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Ex Vivo Estimation of Photoacoustic Imaging for Detecting Thyroid Microcalcifications

  • Jeeun Kang,

    Affiliation Department of Electronics Engineering, Sogang University, Seoul, Korea

  • Woong Youn Chung,

    Affiliation Department of Surgery, Severance Hospital, Yonsei University College of Medicine, Seoul, Korea

  • Sang-Wook Kang,

    Affiliation Department of Surgery, Severance Hospital, Yonsei University College of Medicine, Seoul, Korea

  • Hyeong Ju Kwon,

    Affiliation Department of Pathology, Severance Hospital, Yonsei University, College of Medicine, Seoul, Korea

  • Jaeheung Yoo,

    Affiliation Yonsei University, College of Medicine, Seoul, Korea

  • Eun-Kyung Kim,

    Affiliation Department of Radiology, Severance Hospital, Research Institute of Radiological Science, Yonsei University College of Medicine, Seoul, Korea

  • Jin Ho Chang,

    Affiliations Department of Electronics Engineering, Sogang University, Seoul, Korea, Interdisciplinary Program of Integrated Biotechnology, Sogang University, Seoul, South Korea

  • Tai-kyong Song,

    Affiliation Department of Electronics Engineering, Sogang University, Seoul, Korea

  • Sohee Lee,

    Affiliation Department of Surgery, The Catholic University of Korea, Seoul, South Korea

  • Jin Young Kwak

    docjin@yuhs.ac

    Affiliation Department of Radiology, Severance Hospital, Research Institute of Radiological Science, Yonsei University College of Medicine, Seoul, Korea

Ex Vivo Estimation of Photoacoustic Imaging for Detecting Thyroid Microcalcifications

  • Jeeun Kang, 
  • Woong Youn Chung, 
  • Sang-Wook Kang, 
  • Hyeong Ju Kwon, 
  • Jaeheung Yoo, 
  • Eun-Kyung Kim, 
  • Jin Ho Chang, 
  • Tai-kyong Song, 
  • Sohee Lee, 
  • Jin Young Kwak
PLOS
x

Abstract

Background

The aim of this study was to evaluate the diagnostic utility of PAI at detecting thyroid microcalcifications at 700 nm laser wavelengths.

Methods

This study included 36 resected samples in 18 patients. To evaluate the PA manifestation of microcalcifications in PAI, gray level histogram and co-occurrence matrix (COM) texture parameters were extracted from the 3 fixed ROI US and PA images, respectively, per sample. We compared the textural parameters obtained from specimen PAIs between samples with punctate microcalcifications on specimen radiography and those without microcalcifications.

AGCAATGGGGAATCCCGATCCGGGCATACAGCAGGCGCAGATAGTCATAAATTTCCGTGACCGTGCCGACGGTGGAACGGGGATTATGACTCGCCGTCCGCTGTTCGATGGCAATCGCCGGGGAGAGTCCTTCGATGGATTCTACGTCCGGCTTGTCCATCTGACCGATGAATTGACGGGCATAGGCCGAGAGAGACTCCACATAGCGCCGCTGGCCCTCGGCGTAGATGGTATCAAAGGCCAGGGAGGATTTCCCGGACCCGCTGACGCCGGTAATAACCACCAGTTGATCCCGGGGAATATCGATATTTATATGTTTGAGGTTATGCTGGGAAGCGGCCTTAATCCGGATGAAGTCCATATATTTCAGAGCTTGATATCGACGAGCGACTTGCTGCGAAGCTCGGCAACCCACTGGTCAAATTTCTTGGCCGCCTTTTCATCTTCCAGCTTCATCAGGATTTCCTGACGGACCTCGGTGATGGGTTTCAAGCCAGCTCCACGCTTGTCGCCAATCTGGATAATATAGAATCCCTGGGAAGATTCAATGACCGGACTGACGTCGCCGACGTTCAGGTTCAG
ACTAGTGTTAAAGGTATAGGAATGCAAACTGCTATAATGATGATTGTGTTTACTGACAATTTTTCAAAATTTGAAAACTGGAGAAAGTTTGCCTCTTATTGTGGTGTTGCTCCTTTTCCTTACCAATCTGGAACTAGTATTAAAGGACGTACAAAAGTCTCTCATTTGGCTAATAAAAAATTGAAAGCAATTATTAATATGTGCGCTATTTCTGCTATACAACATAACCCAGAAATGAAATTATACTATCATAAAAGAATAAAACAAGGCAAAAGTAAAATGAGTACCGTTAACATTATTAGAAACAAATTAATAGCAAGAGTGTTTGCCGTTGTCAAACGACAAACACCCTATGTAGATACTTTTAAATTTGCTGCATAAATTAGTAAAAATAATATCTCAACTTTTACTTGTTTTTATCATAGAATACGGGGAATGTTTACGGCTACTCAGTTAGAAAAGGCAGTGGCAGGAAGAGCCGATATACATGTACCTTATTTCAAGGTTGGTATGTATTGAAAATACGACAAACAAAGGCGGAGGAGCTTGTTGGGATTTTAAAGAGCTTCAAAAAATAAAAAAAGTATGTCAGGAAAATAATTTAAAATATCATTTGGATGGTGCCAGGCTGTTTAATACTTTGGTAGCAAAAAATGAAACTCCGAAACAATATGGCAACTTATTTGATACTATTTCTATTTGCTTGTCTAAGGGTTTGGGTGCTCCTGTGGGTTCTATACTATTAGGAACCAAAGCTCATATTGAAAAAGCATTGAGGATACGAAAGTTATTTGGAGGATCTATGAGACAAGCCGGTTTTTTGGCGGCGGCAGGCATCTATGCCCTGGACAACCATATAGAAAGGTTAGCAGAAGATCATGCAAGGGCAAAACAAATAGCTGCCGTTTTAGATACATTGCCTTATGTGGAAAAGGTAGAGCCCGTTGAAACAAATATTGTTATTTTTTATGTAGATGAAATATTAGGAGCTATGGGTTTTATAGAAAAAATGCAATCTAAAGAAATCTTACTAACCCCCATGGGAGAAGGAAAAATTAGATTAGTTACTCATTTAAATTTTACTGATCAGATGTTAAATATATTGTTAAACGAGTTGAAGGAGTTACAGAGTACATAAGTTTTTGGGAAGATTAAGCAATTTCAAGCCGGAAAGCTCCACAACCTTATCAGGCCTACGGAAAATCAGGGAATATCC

Results

On specimen US, the mean value (2748.4±862.5) of samples with microcalcifications on specimen radiography was higher than that (1961.9±780.2) of those without microcalcifications (P = 0.007). However, there were no significant differences in textural parameters obtained from specimen PAIs between samples with punctate microcalcifications on specimen radiography and those without when applying both the mean value of the three slices of thyroid specimens and the value of the thyroid specimen slice which had the highest value of the mean values in specimen US.

Conclusion

PAI did not show significant PA contrast on thyroid microcalcifications indicating that the experimental setup and protocols should be enhanced, e.g., method of complete blood rejection from ex vivo specimens, the multi-wavelength spectroscopic PA imaging method which can solely extract the PA signal from microcalcifications even with high spectral interferences, or PA imaging with narrower slice thickness using 2-dimensional array transducer, etc.

Introduction

High-frequency ultrasonography (US) is a highly sensitive diagnostic tool that detects thyroid calcifications as well as thyroid nodules. On US, hyperechoic foci with or without acoustic shadowing have been interpreted as calcifications with the sensitivity and specificity of US for diagnosing a malignancy reported to be 26.1–59.1% and 85.8–95.0%, respectively [1]. However, US has shown some drawbacks in the detection of thyroid microcalcifications which are related to thyroid malignancies [2]. In the field of breast cancer diagnosis, mammography has been widely used on lesions which are not visible on US to document breast calcifications related to breast cancers [3]. Although thyroid calcifications can only be seen through specimen radiography, there have been no preoperative clinical tools that detect thyroid calcifications like mammography does with breast calcifications until now [2].